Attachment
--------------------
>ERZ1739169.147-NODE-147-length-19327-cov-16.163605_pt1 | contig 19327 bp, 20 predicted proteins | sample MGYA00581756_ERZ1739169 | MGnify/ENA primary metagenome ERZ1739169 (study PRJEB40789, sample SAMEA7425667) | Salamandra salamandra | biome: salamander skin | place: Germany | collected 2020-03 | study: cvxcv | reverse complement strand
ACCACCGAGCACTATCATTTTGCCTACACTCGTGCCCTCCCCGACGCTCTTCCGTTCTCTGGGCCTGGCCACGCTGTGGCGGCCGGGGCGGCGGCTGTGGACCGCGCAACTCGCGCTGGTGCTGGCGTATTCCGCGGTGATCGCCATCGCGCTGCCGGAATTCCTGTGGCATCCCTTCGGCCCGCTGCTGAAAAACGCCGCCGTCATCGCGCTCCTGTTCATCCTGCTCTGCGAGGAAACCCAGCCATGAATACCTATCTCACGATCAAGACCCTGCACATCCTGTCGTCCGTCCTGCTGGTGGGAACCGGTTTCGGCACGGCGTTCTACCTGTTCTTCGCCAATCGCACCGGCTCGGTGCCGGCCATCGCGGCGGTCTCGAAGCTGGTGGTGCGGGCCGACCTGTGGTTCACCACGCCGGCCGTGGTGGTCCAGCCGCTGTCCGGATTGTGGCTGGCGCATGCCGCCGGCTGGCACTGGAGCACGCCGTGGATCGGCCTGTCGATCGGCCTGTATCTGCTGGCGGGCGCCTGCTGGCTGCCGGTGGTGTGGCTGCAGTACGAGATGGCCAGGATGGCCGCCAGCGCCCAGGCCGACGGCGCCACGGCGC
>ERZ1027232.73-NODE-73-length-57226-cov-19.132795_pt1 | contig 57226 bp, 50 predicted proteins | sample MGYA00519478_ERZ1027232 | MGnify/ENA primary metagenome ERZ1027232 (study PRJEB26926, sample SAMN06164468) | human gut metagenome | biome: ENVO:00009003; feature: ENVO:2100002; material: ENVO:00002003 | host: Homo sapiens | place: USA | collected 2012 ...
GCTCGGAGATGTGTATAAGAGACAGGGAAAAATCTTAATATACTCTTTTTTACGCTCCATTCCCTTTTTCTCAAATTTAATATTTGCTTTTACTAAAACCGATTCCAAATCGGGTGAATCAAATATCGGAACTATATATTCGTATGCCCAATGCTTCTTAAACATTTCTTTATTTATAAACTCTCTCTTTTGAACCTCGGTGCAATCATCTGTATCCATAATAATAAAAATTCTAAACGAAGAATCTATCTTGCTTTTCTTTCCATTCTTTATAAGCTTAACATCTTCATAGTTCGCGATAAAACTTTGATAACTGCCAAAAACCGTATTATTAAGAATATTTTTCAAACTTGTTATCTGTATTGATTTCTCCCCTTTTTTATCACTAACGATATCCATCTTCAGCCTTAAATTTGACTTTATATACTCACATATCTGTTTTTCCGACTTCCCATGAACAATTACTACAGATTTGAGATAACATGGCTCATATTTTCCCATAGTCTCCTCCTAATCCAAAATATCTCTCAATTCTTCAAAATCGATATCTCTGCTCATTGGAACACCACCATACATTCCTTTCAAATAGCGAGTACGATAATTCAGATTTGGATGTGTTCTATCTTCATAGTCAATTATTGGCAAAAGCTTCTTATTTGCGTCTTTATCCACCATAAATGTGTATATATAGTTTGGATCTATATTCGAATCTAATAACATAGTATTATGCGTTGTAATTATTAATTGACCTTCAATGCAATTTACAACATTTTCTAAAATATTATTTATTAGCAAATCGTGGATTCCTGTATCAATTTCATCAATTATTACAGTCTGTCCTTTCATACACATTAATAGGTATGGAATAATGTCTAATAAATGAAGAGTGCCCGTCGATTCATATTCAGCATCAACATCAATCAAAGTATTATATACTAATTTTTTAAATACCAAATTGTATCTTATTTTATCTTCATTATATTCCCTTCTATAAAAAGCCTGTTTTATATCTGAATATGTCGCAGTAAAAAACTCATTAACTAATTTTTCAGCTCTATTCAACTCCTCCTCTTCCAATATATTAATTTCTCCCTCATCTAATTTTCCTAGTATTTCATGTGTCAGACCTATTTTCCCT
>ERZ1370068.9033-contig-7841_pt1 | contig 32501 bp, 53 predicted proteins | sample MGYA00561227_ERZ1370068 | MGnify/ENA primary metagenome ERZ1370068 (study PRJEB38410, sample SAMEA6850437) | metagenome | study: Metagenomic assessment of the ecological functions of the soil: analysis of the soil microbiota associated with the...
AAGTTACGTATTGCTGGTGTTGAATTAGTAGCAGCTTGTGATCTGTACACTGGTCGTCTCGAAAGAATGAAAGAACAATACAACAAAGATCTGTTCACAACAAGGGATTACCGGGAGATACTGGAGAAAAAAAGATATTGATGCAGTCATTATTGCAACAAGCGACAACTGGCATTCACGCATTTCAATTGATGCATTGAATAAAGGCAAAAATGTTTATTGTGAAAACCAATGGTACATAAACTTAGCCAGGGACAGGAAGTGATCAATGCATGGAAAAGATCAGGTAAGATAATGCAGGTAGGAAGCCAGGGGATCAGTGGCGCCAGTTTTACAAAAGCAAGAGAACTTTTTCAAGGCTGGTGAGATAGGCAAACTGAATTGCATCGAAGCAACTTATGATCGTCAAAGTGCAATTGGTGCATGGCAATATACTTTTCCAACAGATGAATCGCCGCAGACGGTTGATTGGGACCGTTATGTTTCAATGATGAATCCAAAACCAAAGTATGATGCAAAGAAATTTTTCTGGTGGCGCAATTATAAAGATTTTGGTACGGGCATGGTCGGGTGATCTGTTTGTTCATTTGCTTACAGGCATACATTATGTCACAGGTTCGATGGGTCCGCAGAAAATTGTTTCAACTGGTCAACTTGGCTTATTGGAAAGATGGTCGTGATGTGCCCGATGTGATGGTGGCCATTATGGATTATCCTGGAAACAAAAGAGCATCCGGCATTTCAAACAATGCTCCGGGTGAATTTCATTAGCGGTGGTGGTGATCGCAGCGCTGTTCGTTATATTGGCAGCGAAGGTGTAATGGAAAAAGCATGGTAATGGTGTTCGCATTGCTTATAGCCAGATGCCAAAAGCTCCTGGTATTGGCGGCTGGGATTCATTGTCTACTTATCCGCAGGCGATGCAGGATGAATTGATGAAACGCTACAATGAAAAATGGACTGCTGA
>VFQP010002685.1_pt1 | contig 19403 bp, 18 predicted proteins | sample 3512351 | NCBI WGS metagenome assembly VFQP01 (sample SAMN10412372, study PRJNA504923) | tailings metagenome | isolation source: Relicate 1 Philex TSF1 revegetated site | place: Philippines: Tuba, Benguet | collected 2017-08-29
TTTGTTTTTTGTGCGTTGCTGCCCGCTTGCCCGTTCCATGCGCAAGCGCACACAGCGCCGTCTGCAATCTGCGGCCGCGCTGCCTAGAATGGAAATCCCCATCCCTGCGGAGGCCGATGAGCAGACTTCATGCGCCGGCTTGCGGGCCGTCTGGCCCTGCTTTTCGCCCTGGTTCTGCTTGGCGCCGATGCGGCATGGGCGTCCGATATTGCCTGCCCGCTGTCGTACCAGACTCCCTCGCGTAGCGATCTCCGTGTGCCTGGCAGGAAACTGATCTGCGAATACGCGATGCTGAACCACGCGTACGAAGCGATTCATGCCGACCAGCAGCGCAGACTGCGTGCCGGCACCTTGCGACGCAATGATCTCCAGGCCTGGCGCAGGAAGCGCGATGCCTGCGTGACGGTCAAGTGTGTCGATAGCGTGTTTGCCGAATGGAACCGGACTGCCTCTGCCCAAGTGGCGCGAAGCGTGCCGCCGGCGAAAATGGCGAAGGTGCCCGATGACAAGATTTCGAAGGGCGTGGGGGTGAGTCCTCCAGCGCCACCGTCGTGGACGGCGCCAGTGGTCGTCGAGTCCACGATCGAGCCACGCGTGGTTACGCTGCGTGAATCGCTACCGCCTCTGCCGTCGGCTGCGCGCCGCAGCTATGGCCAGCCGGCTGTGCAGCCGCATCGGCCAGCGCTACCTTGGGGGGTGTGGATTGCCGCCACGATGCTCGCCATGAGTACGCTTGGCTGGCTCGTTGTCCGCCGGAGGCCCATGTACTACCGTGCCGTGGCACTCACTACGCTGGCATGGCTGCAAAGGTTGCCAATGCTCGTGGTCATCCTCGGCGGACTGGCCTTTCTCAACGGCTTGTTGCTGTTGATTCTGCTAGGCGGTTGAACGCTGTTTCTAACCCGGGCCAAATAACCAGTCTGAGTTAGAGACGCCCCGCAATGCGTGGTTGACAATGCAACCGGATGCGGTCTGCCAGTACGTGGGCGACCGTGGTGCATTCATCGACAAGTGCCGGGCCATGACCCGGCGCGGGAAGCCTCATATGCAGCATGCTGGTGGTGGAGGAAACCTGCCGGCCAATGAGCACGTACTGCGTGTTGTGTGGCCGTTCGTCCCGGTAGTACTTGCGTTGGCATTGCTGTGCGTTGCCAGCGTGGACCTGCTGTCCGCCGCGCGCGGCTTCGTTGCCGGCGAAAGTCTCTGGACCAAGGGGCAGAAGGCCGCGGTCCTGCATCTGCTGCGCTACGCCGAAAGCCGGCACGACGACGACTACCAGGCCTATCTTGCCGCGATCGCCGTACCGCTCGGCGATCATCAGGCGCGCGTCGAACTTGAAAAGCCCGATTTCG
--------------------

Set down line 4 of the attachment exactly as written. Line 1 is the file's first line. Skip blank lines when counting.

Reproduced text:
GCTCGGAGATGTGTATAAGAGACAGGGAAAAATCTTAATATACTCTTTTTTACGCTCCATTCCCTTTTTCTCAAATTTAATATTTGCTTTTACTAAAACCGATTCCAAATCGGGTGAATCAAATATCGGAACTATATATTCGTATGCCCAATGCTTCTTAAACATTTCTTTATTTATAAACTCTCTCTTTTGAACCTCGGTGCAATCATCTGTATCCATAATAATAAAAATTCTAAACGAAGAATCTATCTTGCTTTTCTTTCCATTCTTTATAAGCTTAACATCTTCATAGTTCGCGATAAAACTTTGATAACTGCCAAAAACCGTATTATTAAGAATATTTTTCAAACTTGTTATCTGTATTGATTTCTCCCCTTTTTTATCACTAACGATATCCATCTTCAGCCTTAAATTTGACTTTATATACTCACATATCTGTTTTTCCGACTTCCCATGAACAATTACTACAGATTTGAGATAACATGGCTCATATTTTCCCATAGTCTCCTCCTAATCCAAAATATCTCTCAATTCTTCAAAATCGATATCTCTGCTCATTGGAACACCACCATACATTCCTTTCAAATAGCGAGTACGATAATTCAGATTTGGATGTGTTCTATCTTCATAGTCAATTATTGGCAAAAGCTTCTTATTTGCGTCTTTATCCACCATAAATGTGTATATATAGTTTGGATCTATATTCGAATCTAATAACATAGTATTATGCGTTGTAATTATTAATTGACCTTCAATGCAATTTACAACATTTTCTAAAATATTATTTATTAGCAAATCGTGGATTCCTGTATCAATTTCATCAATTATTACAGTCTGTCCTTTCATACACATTAATAGGTATGGAATAATGTCTAATAAATGAAGAGTGCCCGTCGATTCATATTCAGCATCAACATCAATCAAAGTATTATATACTAATTTTTTAAATACCAAATTGTATCTTATTTTATCTTCATTATATTCCCTTCTATAAAAAGCCTGTTTTATATCTGAATATGTCGCAGTAAAAAACTCATTAACTAATTTTTCAGCTCTATTCAACTCCTCCTCTTCCAATATATTAATTTCTCCCTCATCTAATTTTCCTAGTATTTCATGTGTCAGACCTATTTTCCCT